It doesn’t matter how you hook readers, so long as you eventually fulfill the hook.

A hook is not a gimmick. It’s a fundamental psychological principle: A great intro—like an electrifying opening to a film—buys goodwill with readers. Buy enough goodwill and readers look past the weaker parts of your post—because they're chasing the high from your great opening.

And, most intriguingly, the flipside of a hook is a novel idea you can write about. Let me show you what I mean.

What is a hook?

A hook is a half-told story. You raise a question then tease only part of the answer:

Hooks serve two purposes: 

We don't need the answers to our hooks—yet. At this point, we're just trying to find the most interesting questions we can possibly pose that will get people to keep reading. Later, our hunt for answers will become our pursuit of novelty.

Let's look at three types of hooks.

1. Narrative hooks

With a narrative hook, you share the beginning of a profound change in circumstances, but you withhold the conclusion.

Provide just enough details for readers to feel emotionally invested.

My clothes turned to ice. I took them off and looked for a fresh pair—before realizing that I hadn't actually brought one.

The pair I just removed took off with the wind and over the mountainside.

I was now standing—bare—on an arctic summit. I had no way of avoiding full-body frostbite and death by hypothermia.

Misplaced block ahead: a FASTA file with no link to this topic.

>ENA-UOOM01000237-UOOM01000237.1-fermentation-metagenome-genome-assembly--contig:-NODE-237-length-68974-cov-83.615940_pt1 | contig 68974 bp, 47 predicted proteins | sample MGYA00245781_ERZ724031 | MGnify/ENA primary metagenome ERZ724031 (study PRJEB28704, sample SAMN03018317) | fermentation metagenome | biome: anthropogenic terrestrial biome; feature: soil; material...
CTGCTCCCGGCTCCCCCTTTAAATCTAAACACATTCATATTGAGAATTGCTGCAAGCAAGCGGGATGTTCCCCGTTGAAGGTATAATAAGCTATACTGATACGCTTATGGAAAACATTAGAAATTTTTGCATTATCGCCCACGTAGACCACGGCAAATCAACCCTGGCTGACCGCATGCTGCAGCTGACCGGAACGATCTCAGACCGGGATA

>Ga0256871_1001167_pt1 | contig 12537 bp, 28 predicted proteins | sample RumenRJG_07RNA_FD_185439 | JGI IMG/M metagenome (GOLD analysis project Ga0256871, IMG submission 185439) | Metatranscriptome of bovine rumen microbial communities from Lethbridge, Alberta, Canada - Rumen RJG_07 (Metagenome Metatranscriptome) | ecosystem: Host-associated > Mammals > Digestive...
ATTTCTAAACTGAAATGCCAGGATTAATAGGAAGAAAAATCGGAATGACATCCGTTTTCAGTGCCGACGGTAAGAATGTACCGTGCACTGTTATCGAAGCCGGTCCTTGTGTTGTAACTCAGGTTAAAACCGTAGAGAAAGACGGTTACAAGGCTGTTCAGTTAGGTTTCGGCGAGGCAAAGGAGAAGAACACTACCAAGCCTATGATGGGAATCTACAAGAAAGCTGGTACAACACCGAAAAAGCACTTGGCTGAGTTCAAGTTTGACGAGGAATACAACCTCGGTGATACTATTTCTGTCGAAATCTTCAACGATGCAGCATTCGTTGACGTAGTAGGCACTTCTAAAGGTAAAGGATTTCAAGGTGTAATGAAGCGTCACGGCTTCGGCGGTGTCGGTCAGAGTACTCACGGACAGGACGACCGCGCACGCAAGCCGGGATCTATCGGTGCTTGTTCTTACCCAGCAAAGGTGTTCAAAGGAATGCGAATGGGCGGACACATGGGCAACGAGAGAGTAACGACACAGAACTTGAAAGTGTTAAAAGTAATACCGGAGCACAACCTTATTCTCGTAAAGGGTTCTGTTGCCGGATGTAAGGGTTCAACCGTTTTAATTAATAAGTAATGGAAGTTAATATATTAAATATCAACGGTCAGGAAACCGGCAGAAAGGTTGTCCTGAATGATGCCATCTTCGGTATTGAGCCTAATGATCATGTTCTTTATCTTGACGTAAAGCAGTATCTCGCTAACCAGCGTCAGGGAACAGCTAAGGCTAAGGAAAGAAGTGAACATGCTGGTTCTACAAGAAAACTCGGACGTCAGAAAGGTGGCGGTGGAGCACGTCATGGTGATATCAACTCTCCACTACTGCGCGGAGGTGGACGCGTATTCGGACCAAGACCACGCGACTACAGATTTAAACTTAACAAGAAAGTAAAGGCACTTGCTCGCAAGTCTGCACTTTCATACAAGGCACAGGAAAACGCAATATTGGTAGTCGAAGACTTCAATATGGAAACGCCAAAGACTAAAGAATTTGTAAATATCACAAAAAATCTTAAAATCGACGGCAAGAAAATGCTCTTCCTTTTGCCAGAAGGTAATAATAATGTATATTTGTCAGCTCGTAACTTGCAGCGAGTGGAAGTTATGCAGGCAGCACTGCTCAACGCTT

It was 3 AM and there wasn't a soul within miles.

That was the day I lost everything. And this is the story of what happened next.

2. Research hooks

With a research hook, you highlight fascinating findings—but only a portion.

I tracked all 90 living individuals who were born without the ability to sense pain.

80 of them are living normal lives by following strict day-to-day regimens.

The remaining 10, however, are defying everything we know about what it means to survive. They've led to the discovery of fascinating new drugs.

3. Argument hooks

With an argument hook, present a bold claim but withhold how you arrived at it.

There's a 90% chance that Cloudtex goes bankrupt within thirty days. This post walks you through the startling corruption that triggered their downfall.
There's a reliable technique for getting yourself to sit down and write—to completely break through procrastination every single time.

Asking a question isn't enough

For a hook to resonate, readers must be given enough context to care about the rest of the story.

Therefore, our intro must accomplish two things:

Hooks become talking points

When you identify a good hook, you've also identified a compelling idea to explore in the rest of your post.

And that's the point: great hooks force you to write something novel.

If you can't find good hooks on your own, ask others what questions they most want answered on your topic. Find the answers then turn those into hooks.

Note that there are many ways to write. I'm sharing approaches that I find most reliable. There is no right or wrong way—only what works best for you.

Are you bored right now?

If you don't care to learn about the ideation process, you can skip half this guide and continue at Page III (Rewriting) for rapid fire advice on improving your writing.

How to generate hooks

You create hooks by finding questions you want answers to then posing those questions in your introduction:

  1. Ask yourself, “If someone else wrote my intro, what are the most captivating questions they could pose to make me excited to read this?”
  2. Write those questions down. Even if you lack the answers.
  3. Rank your questions by how much they interest you.
  4. The top questions become your hooks: pose them in your intro, but don't reveal their answers.

Turn questions into hooks